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THE JOYS OF THE MID-LIST AUTHOR

date: 12 August 2016 at 10:16:07

This blog was prompted by a question from someone I hadn’t seen in many years: are you still writing? 

The answer, of course, is yes.

I mean to say, once you become a full-time writer there’s no going back.

But there is a deeper question lurking there. What my old pal really meant was this: are you still being published?

It set me thinking about where I am, and where I want to be, and, as a result, I decided to extol the joys of being a mid-list author. Extol means to praise, as everyone knows, but I also like the idea that it might mean to be free of tolls.

A mid-list writer is a bit like one of those nags that make up a horse race. It always manages to cross the finishing-line, but it never quite makes it into the first three. The mid-list writer’s name always appears on a publisher’s list, but never at the top...

So, here are the joys:

  1. Happy memories: you have once been at the top, you’ve had your five minutes of fame, which means that you have a name which still means something to your publisher, and to enough readers with long enough memories, or a passion for the sort of book that you once happened to have written.
  2. Time to relax: having been ‘at the top’ you know what pressure means. Writing a first-rate, top-class, well-researched historical crime novel every twelve months is not for the weak hearted. We did four in a successful series in five years, and that, honestly, was more than enough. We loved them, we enjoyed the thrill of banging them out, but by the time you get to number five, you start to ask yourself (ourselves, in our case, as my wife, Daniela, and I write together as Michael Gregorio): Is this what I/you/we want to do for the rest of my/your/our lives? Can you imagine being Dan Brown, Ms Rowling (what’s her first name?), James Patterson (is that the correct spelling?), or Stephen King, unable to sit down comfortably on the loo without a pen and a notebook in hand in case they missing a fleeting idea for a blockbuster novel?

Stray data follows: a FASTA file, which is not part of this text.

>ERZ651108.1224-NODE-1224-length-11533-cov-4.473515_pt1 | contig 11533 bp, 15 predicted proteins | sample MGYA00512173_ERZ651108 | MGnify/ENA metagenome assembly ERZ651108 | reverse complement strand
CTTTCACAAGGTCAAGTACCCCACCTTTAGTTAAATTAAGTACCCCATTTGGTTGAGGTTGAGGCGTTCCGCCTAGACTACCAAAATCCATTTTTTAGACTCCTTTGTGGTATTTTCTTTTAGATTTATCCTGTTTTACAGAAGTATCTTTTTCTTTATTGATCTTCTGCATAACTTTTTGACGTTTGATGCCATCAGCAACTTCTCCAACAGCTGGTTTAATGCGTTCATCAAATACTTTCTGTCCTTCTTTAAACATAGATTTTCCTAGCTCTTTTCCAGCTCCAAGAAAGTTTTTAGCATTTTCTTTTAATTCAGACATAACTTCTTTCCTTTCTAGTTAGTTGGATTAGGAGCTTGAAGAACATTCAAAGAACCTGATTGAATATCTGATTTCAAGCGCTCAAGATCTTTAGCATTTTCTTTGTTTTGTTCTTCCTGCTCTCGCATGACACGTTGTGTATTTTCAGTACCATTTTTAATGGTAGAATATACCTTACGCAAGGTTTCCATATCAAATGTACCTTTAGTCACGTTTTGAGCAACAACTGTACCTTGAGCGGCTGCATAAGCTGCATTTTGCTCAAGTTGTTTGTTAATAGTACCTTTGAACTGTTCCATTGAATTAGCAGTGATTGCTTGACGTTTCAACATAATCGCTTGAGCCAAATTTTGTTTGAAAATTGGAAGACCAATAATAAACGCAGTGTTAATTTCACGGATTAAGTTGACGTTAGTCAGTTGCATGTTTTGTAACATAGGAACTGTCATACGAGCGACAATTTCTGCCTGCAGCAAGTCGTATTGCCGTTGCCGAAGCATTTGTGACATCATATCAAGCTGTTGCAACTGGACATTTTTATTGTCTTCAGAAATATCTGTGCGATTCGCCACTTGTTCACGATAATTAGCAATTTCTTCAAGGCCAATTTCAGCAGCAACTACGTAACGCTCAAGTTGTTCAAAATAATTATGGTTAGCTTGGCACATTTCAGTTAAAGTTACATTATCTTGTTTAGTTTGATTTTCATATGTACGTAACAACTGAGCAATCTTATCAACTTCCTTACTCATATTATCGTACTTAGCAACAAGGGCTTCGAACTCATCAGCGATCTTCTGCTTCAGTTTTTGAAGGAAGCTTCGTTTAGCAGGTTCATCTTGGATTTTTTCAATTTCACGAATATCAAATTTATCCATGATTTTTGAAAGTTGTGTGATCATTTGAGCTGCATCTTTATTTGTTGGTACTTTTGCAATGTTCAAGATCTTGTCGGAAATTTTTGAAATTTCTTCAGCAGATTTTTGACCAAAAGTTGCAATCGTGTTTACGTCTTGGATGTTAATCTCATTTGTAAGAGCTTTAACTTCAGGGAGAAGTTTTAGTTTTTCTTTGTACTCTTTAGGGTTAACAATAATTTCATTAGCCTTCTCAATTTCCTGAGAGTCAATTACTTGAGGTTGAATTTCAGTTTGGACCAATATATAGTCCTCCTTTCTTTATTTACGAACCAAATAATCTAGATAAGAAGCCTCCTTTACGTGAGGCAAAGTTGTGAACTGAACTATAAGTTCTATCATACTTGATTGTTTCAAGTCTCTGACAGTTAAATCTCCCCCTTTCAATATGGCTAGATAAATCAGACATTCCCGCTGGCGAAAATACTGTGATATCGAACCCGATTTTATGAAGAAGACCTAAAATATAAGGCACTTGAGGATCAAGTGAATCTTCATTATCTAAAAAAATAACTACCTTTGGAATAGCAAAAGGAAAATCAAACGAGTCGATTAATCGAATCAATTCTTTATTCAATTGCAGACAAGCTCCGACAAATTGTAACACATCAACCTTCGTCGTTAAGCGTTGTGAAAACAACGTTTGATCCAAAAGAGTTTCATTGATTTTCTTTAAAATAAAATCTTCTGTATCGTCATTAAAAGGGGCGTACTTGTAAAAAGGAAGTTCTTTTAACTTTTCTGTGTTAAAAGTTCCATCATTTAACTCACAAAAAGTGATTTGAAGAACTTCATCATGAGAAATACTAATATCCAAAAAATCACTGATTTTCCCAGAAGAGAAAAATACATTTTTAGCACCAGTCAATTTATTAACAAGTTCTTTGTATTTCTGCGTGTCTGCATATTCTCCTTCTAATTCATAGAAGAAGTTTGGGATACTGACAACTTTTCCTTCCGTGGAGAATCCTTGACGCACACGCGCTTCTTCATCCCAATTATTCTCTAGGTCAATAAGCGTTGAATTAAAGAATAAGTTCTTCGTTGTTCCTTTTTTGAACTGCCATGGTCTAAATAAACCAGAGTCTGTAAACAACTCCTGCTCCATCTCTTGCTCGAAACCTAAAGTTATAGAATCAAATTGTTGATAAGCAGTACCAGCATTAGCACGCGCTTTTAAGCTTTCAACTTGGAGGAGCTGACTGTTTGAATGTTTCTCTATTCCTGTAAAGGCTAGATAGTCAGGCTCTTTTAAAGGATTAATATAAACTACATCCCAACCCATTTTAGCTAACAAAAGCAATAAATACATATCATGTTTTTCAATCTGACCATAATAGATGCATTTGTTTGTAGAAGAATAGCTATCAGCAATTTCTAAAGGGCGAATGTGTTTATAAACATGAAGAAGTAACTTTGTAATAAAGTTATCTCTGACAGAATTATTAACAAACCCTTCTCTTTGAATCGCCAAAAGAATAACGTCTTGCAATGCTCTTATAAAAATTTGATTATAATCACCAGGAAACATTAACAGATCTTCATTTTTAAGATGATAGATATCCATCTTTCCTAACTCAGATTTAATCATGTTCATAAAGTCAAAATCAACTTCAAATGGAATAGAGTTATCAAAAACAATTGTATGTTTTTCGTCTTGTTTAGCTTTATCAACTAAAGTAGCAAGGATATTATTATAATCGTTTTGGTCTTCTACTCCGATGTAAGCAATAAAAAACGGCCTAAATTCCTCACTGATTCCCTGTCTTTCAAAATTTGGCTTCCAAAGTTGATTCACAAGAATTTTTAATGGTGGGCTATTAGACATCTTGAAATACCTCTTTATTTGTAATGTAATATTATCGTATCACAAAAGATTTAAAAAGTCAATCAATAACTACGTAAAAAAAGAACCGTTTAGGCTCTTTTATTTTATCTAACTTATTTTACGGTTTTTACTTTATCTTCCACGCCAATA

3. Time to have fun: you’ve written the ‘heavy’ stuff, so now you can write whatever the hell you feel like writing, and somebody somewhere will buy it, thus enabling you to sit down and write some more of the same. It’s a wonderful feeling! You can experiment, move into areas of language, plot and characterisation that are not restricted by the awful necessity to be Dan Brown, Ms Rowling, Jimmy Patterson, Stephen King, or Michael Gregorio. We are busy writing the third of a series of novels featuring the ’ndrangheta, the ferocious mafia from Calabria in southern Italy which supplies the coke that’s killing kids in Kidlington (and every other town in Europe, for that matter).   
  4. You get invited/commissioned to write things. This may sound like a drag, but I love it. An editor gets in touch, and says, “I want to do a collection of stories about....,” and asks if you would like to participate. It’s a bit like being invited to tea by HRH, the Queen. You say yes immediately, and then you set about inventing the story. We have been lucky enough to write about Jack the Ripper, Sherlock Holmes and Professor Moriarty, an Italian female serial killer named Leonarda Cianculli, the Amazon rain forest, an Italian Renaissance painter, and much, much more. They are subjects that I would never have dared to touch. They aren’t long enough for a novel, but as one-off, short term, fun projects, such invitations have provided me/us with immense satisfaction. Dan Brown, Ms Rowling, James Patterson, and Stephen King don’t get invited to take part in such editorial enterprises – they are too busy making money for the mega-publishers.
  5. You find yourself in unknown territory... Now, doesn’t that sound intriguing? Talk about an adventure! It happened to us quite recently. I can’t go into all the details, but this is the gist of it. You meet a talented artist and illustrator. Surprise, surprise, he has read one of your books! All of them, in fact, and he loves them. He now has a burning desire to turn them into graphic novels. Would you be interested? Of course you would! Would you be happy to collaborate on the storyline, and write new stories? Happier than happy! And, yippee, he has a publisher who is interested...

Do you want to be a bestselling author? (Answer yes/no within 10 seconds)

Would you prefer to be a mid-list author? (Take your time, you can answer the question tomorrow, or maybe not at all).

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